When it comes to upper echelon Pottery Artists, Deborah Slahta is a standout. Working in clay for over 30 years, Deborah happened into her art while attending Moravian College in Bethlehem, PA. To fulfill a liberal arts requirement while completing her B.S. in Mathematics, she took a ceramics class. That did it. She was hooked.
Over the years, Deborah has experimented with a variety of pottery methods and techniques including gas fired reduction, salt firing, and her current love of cone 6 electric firing and Raku.
In 2000, Deborah was accepted into an elite group of pottery artists, as a "juried artist" at the Banana Factory, a community cultural and arts center in Bethlehem, Pennsylvania. In addition to turning out finely crafted where in her Banana Factory studio, Deborah teaches a variety of classes for adults, school children, including home schooled children, and physically and emotionally challenged adults.
She loves to play with fire and gets satisfaction in Raku where the smoke and fire of the process combine to produce exciting patterns of color and surface texture.
Deborah has also become a Master at the technique of Tape Resist. In this technique the Artist applies tape during the decorating phase prior to firing, often times reversing and turning patterns to create a phenomenal array of interesting geometric shapes.
Deborah divides her pots into thirds, quarters, sixths, and so on.
Each division is chosen for reasons only she knows.
Tom began his ceramic career in functional pottery, making anything that could be used in the kitchen. He came to a point in his career when he needed a change.
Through additional coursework, studying new techniques, and surrounding himself with other Pottery Artists and mentors, Tom transformed his art from functional to a more decorative perspective.
Over the past decade, Tom has continued to challenge himself with the creation of large forms. Tom creates beautiful 30 inch and larger plates. By accident he stumbled upon a technique he calls “Painting with Fire” where he actually manipulates glazes during the firing process. This landed him on the cover of Ceramics Monthly magazine.
Highly textured, ceramic tile wall hangings are another specialty of Tom’s. After a trip to Africa he came home with new texturing influences that he integrates into his tiled wall hangings.
Tom’s highly acclaimed ceramic tiles can be found adorning the walls of Mercy Medical Center in Canton, Ohio.
…as well as decorating residential properties as seen in this Back Splash he created.
Pottery Artists would say his work is about as close to Raku as you can get. He actually jokes and calls his technique Radco, where he places the red hot ceramic, fresh out of the kiln, into sawdust.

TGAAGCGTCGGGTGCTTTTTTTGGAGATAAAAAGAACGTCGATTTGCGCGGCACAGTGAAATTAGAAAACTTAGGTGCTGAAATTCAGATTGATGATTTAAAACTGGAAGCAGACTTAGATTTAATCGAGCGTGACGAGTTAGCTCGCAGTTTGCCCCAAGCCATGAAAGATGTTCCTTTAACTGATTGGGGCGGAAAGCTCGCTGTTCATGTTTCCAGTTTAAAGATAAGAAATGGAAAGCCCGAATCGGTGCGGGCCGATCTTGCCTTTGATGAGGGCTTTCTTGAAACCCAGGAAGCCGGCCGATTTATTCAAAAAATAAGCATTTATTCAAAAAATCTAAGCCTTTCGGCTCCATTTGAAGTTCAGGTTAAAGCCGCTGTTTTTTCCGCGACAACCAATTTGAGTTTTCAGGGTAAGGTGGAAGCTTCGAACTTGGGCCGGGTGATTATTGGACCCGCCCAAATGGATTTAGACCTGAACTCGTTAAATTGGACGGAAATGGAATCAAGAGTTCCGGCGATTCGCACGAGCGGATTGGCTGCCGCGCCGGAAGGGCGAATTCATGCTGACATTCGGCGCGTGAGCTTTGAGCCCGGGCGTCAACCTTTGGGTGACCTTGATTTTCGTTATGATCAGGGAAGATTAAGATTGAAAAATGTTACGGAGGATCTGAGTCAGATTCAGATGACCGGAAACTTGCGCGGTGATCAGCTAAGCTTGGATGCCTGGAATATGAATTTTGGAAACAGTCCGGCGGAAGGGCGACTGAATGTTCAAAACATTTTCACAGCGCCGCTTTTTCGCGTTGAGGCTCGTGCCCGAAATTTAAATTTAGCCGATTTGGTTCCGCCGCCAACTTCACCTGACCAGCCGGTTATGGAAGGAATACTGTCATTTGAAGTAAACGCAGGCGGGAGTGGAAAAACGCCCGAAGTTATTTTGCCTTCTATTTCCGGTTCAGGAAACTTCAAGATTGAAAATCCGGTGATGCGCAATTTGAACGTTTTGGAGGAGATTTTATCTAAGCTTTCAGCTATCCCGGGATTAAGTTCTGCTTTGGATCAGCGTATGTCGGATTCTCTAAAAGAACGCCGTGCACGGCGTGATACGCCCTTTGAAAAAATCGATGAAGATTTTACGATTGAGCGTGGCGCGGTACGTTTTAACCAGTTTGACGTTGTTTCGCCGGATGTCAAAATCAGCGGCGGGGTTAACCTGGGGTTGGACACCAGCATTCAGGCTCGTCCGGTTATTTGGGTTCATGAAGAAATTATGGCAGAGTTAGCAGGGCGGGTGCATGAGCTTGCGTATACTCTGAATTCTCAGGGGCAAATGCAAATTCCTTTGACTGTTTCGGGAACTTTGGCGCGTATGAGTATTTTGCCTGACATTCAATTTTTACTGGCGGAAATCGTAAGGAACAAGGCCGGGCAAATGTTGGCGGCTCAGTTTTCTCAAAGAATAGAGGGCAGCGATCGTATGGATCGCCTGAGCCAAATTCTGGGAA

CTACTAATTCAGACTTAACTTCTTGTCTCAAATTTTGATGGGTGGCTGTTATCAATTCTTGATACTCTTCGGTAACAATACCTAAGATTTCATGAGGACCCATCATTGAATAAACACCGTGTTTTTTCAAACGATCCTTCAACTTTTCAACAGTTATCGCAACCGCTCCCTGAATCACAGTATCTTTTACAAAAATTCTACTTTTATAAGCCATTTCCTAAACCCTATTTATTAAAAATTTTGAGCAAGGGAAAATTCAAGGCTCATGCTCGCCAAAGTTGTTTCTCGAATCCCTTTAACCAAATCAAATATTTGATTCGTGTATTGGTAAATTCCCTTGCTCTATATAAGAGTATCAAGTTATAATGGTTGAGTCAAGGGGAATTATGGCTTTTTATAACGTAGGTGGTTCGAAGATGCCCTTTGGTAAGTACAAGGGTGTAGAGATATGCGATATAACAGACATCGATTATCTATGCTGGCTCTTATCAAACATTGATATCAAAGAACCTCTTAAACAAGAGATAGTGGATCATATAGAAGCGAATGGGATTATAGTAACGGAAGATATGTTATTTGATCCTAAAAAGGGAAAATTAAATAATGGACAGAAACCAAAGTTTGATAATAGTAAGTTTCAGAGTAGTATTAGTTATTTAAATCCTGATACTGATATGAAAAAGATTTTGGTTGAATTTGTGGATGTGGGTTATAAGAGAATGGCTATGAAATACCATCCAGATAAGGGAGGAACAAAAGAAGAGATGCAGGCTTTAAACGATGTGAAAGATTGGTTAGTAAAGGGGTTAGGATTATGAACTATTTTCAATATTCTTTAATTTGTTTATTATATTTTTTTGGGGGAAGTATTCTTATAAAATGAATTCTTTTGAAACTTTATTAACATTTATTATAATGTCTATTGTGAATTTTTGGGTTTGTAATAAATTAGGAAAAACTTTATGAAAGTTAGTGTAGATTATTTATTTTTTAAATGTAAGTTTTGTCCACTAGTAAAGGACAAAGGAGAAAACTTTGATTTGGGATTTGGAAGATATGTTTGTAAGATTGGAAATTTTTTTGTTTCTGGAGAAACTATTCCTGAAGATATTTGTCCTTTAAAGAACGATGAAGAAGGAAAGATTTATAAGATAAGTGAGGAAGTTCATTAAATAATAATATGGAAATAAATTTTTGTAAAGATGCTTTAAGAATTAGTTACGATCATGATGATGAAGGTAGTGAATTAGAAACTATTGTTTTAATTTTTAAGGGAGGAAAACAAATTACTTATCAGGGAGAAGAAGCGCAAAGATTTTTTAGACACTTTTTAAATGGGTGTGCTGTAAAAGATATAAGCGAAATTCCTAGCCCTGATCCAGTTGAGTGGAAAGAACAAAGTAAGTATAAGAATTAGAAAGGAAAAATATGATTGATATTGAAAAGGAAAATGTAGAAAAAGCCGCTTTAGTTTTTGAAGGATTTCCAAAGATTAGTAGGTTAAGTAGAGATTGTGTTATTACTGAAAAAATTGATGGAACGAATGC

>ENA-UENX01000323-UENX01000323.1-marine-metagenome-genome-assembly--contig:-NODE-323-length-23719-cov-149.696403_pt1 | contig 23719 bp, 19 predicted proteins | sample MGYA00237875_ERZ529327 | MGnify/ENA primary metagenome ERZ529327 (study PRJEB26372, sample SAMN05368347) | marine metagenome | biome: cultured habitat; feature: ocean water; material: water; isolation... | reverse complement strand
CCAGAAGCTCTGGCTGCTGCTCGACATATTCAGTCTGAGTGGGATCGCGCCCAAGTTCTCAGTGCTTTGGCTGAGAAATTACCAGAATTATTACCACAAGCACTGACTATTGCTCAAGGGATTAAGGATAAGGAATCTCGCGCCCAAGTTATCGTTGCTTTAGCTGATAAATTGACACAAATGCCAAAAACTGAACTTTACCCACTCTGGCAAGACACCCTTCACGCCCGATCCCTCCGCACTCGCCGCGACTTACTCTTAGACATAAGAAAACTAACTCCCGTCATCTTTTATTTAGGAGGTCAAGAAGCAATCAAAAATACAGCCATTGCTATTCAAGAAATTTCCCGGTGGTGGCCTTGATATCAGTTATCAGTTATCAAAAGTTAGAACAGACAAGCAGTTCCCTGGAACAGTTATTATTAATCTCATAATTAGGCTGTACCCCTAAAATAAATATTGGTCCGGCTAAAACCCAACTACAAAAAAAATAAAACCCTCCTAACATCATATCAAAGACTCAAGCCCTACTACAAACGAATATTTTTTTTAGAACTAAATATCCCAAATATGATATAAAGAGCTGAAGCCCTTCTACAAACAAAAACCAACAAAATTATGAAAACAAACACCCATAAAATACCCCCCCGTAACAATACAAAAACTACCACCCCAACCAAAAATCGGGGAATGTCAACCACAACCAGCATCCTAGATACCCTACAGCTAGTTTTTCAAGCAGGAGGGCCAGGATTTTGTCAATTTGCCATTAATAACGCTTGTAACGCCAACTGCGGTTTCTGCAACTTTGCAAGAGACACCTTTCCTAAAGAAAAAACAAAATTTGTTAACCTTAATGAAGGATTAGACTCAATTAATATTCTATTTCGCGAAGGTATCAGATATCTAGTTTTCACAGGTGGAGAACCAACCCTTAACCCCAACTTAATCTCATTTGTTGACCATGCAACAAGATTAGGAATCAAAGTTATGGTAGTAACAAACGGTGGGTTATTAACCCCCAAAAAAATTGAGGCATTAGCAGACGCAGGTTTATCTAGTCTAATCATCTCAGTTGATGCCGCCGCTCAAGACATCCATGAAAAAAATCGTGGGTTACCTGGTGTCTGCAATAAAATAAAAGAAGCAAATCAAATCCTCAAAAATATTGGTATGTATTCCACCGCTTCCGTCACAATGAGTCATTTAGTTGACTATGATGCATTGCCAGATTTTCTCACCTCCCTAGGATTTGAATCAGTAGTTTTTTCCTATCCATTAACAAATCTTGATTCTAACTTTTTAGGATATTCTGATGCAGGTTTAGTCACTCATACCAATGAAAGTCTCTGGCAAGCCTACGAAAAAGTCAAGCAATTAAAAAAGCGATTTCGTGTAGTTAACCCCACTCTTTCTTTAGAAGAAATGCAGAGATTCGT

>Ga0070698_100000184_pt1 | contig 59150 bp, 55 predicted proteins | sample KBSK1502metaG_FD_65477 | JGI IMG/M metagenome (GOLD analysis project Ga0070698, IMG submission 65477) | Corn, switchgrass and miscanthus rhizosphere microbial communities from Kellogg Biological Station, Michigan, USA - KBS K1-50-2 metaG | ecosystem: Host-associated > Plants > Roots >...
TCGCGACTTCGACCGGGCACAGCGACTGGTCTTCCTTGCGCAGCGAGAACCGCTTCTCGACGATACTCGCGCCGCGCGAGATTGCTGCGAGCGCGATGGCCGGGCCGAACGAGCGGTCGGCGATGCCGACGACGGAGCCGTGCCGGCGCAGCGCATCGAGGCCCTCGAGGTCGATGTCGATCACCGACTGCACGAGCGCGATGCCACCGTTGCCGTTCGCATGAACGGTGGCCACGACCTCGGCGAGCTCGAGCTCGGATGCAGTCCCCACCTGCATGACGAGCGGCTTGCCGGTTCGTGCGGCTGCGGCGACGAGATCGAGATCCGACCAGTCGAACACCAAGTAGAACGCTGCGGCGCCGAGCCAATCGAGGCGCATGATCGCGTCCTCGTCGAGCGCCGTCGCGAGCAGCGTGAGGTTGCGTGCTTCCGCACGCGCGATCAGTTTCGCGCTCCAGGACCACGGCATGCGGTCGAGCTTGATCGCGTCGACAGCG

Watch this video of Tom Radco, Painting with Fire.
While perusing the magnificent works on display at the Delray Florida fine arts festival, our eyes were immediately locked onto the bright red and gray stoneware by Larry Allen.
Larry told us that he received his B.A. in art from Berea College in Berea, Kentucky back in the 70’s. It was at Berea that Larry became ensconced in the pottery wheel. He says he still hasn’t gotten over it. And we’re glad about that.
Larry has been inspired by a variety of events and cultures in his time.
Although Native American and African works have influenced him significantly, one of the designs he is most proud of is the Sgraffito "Unity" design inspired by the events surrounding the 9/11 attack in New York City. Unity is his signature beautiful bright red incised figures holding hands on a gray background. The contrasting reds and grays are superbly matched with intricate carvings.
Larry’s specialty is his Sgraffito design technique on stoneware. In Sgraffito (or sometimes spelled Scraffito) the Pottery Artist applies two layers of a contrasting colored slip (clay in a liquid form) to an unfired ceramic form. The Artist then scratches or incises his design on the slip, which in turn exposes the lower layer slip color.
In Larry’s case, he tells us that he first starts with a terracotta clay (naturally reddish) and covers it with a gray slip, carves his designs, and fires it at stoneware temperatures (typically 2192 – 2399 degrees F.). After this, Larry adds the red glaze and fires it at a lower temperature. The results are inspiring to collectors of fine handmade pottery as well as other pottery artists.
Larry’s works have been recognized as best in show in several venues including Hendersonville, NC, and the Fairhope Art Show in 2008. Larry also won awards in the Charleston Craft show in Charleston, SC, and the Boston Mills Art Fair in Ohio.